In order to avoid illegal recruitment the Philippines Overseas Employment Administration have created a list of ten tips to think about. You can find that list here. In addition, before leaving the country it is important to save contact information to help-organisations in the destination country and remember that a employer never have the right to take away your passport.

What can you do? - Share this article to spread awareness

The struggles of OFWs and the abusive that many go through are relatively unknown for a large part of the world. Therefore it is important that as many people as possible get involved to help create awareness of the situation, either through social media or through direct involvement by putting pressure on employers of OFWs in your country and by creating fundraising and support.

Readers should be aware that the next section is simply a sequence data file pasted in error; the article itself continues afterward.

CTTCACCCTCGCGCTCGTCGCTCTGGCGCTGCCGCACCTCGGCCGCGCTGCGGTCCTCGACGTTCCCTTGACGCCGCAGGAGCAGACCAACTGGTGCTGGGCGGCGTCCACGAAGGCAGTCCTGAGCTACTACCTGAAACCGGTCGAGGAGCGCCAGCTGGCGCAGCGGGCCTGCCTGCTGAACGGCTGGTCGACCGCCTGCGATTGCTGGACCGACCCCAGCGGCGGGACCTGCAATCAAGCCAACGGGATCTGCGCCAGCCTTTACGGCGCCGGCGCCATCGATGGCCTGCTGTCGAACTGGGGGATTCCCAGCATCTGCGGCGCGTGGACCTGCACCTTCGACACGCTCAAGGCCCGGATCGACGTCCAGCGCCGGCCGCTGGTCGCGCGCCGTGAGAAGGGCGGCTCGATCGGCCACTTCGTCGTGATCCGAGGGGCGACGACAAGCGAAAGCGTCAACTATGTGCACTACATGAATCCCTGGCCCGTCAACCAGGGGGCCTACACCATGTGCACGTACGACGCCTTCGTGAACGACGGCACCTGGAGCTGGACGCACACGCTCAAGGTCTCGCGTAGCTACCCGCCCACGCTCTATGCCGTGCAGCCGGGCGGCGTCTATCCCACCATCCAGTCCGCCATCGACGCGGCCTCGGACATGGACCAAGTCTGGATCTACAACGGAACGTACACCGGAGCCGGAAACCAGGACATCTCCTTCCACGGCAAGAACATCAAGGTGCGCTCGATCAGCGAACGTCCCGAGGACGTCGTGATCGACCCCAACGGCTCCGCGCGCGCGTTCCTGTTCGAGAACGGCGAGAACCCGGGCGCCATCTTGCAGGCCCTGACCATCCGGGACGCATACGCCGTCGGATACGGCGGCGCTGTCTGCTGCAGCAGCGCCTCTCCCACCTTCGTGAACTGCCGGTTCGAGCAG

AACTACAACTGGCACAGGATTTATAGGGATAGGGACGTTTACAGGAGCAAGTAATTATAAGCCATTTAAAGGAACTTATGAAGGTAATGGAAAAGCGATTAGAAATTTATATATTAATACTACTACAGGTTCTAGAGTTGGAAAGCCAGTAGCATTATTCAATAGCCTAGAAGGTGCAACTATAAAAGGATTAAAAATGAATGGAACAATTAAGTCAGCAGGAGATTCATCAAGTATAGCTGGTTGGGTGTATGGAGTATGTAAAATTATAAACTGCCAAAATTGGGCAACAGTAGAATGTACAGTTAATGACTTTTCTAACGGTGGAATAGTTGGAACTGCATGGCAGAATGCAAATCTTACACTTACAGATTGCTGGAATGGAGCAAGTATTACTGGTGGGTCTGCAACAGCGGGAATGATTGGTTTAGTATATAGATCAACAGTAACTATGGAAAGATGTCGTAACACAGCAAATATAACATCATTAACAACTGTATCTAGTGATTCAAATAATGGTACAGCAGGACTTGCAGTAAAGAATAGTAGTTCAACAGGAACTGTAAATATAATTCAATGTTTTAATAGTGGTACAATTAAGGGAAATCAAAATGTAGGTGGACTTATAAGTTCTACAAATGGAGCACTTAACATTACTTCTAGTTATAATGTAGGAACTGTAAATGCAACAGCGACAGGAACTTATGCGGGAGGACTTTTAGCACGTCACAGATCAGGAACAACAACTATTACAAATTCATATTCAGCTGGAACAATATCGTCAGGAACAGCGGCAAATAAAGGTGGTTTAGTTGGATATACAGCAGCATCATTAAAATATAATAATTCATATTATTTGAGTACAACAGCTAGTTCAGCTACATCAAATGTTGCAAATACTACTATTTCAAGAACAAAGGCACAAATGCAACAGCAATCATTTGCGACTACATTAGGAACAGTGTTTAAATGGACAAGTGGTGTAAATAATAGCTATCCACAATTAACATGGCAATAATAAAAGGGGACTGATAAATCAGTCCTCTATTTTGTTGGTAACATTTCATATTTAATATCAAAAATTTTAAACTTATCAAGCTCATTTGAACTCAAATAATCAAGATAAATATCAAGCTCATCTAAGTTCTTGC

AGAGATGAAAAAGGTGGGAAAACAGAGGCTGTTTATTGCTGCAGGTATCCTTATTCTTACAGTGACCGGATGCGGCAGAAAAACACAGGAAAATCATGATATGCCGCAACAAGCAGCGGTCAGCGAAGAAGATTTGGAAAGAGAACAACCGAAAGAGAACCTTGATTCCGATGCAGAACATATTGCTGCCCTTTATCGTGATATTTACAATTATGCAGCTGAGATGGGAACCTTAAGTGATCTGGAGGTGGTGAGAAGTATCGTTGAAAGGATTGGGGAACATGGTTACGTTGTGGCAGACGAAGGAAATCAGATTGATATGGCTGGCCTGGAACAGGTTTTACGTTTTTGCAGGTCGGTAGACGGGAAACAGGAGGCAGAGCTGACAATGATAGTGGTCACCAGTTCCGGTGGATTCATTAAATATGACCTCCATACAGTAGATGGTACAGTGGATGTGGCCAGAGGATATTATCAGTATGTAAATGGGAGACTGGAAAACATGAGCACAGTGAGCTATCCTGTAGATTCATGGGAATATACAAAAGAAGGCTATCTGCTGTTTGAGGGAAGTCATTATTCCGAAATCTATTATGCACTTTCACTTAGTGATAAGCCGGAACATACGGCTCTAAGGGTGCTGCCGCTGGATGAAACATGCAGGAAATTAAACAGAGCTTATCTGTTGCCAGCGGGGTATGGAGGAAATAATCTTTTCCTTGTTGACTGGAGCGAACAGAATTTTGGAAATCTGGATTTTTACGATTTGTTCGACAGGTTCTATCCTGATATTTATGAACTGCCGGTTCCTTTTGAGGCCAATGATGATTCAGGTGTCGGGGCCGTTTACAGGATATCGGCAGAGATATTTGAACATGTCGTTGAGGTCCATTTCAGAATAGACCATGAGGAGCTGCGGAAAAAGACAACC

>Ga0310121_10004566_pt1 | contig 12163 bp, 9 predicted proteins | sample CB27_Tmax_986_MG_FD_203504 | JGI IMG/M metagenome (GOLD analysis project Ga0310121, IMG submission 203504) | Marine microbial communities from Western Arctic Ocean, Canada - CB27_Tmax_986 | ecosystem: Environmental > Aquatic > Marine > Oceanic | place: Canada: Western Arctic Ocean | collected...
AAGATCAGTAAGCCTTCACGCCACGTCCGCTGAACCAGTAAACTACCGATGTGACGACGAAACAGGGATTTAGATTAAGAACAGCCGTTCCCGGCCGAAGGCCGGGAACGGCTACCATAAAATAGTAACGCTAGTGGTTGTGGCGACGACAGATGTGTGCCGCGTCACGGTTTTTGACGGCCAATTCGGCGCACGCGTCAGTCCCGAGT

[1] https://commons.wikimedia.org/wiki/File:HK_Victoria_Park_Filipino_Migrant_Workers.jpg
[2] http://www.pbs.org/pov/learning/photo_gallery_background.php#.Vc36u_mqqko
[3] http://data.worldbank.org/country/philippines
[4] http://www.poea.gov.ph/stats/2013_stats.pdf
[5] http://www.gmanetwork.com/news/story/237246/news/pinoyabroad/six-top-ofw-destinations-not-on-list-of-friendly-countries
[6] http://www.aljazeera.com/indepth/inpictures/2012/12/20121217981786357.html
[7] http://www.unladkabayan.org/overseas-filipino-workers.html
[8] http://www.ucanews.com/news/filipino-workers-still-look-overseas-despite-danger-threats/74030
[9] https://www.ecomparemo.com/info/why-are-overseas-filipino-worker-still-poor-even-after-working-for-so-long/
[10] http://www.radionz.co.nz/news/regional/279373/report-finds-some-migrant-workers-exploited
[11] http://www.worldbank.org/en/news/press-release/2015/04/13/remittances-growth-to-slow-sharply-in-2015-as-europe-and-russia-stay-weak-pick-up-expected-next-year
[12] http://thediplomat.com/2015/04/overseas-filipino-workers-organizing-for-fairer-conditions/
[13] http://globalnation.inquirer.net/126585/push-for-a-department-of-overseas-filipino-workers